The Georgia Supreme Court on Wednesday refused to block counties from offering early voting on Saturday, rejecting an emergency request from Republicans.
Counties in Georgia are not required to offer early voting on Saturday, but many have said they will do so, after Democrats successfully sued to challenge instructions from state officials claiming that early voting the Saturday after Thanksgiving was unlawful.
The move is a victory for Democrats, including Sen. Raphael Warnock, who is seeking reelection in a December 6 runoff election against Republican Herschel Walker. Three Republican Party committees had sought to block voting on the Saturday after Thanksgiving.
In a one-sentence ruling, Georgia’s high court rejected the emergency petition brought by the Republican National Committee, the Georgia Republican Party and the Republicans’ Senate campaign arm.
The Republican groups had argued that Saturday voting violated state law and would benefit Democratic strongholds, creating an “unequal system where some counties will vote on November 26 and others will not.”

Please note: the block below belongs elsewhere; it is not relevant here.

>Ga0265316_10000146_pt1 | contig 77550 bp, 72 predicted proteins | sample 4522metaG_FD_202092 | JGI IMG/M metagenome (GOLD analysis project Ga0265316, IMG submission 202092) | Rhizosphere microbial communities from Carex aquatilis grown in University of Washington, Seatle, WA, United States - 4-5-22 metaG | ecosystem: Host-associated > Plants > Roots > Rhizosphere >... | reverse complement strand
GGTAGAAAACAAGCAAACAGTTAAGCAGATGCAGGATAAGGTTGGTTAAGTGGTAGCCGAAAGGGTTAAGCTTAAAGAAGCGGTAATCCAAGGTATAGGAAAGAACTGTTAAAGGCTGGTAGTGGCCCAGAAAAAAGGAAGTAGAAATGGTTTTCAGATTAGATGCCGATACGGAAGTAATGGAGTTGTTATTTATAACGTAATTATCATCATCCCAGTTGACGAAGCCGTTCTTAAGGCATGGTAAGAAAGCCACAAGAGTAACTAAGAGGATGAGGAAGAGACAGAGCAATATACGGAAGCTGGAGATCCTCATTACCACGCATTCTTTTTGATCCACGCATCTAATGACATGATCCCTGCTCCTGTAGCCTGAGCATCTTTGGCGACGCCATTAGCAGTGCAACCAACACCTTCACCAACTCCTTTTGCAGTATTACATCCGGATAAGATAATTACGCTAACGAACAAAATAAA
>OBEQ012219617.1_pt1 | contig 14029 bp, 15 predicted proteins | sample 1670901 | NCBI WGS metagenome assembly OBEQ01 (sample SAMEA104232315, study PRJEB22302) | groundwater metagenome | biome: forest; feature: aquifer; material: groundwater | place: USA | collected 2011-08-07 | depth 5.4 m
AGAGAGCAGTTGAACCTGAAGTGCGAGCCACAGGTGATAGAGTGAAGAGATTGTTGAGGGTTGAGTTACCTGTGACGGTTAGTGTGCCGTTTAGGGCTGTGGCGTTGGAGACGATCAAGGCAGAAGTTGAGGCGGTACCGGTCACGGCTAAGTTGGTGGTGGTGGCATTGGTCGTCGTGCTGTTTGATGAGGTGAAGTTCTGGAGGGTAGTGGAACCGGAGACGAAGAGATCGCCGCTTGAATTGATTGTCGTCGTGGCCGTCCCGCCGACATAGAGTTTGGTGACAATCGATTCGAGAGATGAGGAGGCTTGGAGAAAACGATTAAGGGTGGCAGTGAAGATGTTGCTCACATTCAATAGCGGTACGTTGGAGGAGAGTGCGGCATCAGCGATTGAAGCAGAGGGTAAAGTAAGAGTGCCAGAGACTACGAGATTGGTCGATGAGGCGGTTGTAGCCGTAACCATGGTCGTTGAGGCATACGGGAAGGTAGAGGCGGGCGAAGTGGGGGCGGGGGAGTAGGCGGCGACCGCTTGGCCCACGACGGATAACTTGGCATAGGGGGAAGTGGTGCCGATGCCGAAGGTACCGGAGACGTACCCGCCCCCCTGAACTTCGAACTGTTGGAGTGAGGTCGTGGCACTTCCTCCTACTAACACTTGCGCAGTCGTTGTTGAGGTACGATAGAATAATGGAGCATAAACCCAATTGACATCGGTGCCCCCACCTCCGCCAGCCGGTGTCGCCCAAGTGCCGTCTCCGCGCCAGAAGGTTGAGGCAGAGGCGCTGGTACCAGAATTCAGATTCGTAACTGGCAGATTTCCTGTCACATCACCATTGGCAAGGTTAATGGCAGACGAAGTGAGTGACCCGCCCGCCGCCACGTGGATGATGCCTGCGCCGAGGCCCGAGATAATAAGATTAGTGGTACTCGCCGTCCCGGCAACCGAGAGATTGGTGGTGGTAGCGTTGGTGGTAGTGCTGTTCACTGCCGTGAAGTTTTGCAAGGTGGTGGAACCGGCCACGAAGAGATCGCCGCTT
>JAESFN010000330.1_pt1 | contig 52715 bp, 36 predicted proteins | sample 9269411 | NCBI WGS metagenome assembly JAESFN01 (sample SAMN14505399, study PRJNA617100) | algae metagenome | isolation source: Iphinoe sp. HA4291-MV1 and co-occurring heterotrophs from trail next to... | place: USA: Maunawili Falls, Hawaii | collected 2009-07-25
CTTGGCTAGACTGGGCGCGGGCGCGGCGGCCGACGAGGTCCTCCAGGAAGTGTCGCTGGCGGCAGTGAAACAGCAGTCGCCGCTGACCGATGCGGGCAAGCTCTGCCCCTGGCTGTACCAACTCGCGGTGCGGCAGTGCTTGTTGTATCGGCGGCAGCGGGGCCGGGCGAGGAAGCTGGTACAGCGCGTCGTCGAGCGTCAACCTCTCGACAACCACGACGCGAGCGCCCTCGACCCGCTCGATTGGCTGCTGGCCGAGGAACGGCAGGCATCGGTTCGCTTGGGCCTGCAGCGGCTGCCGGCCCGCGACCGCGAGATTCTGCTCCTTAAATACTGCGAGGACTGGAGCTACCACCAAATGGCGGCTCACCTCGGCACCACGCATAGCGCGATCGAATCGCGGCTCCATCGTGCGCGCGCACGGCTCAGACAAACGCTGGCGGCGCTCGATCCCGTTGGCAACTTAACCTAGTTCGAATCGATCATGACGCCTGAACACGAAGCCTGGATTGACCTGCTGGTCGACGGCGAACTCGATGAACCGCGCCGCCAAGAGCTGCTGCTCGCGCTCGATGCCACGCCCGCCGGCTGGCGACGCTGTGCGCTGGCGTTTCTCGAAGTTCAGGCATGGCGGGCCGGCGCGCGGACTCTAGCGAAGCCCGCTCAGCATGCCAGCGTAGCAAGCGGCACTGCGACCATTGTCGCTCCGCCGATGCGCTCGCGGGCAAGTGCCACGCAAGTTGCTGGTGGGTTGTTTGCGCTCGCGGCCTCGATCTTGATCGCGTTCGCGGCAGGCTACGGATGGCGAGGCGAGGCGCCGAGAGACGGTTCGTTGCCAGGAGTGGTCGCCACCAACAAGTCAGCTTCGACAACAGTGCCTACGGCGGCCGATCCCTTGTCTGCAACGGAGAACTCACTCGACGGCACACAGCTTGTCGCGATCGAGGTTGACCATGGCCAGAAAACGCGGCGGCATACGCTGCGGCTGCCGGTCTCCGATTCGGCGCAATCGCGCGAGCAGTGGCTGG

In response, Warnock’s campaign and Democratic party committees argued that at least 19 Georgia counties – including several with substantial numbers of Republican voters – already were proceeding with Saturday voting. Halting voting at this late date would lead to “disarray” and “further confuse voters,” they argued in a court filing.
The high-stakes runoff election between Warnock and Walker is drawing big dollars and big names to the Peach State. Former President Barack Obama is slated to stump for Warnock next week.
If Warnock wins reelection, Democrats will hold 51 seats in the 100-person chamber and will no longer have to operate under the current power-sharing agreement that relies on Vice President Kamala Harris to break tie votes in Democrats’ favor.
This story has been updated with additional information.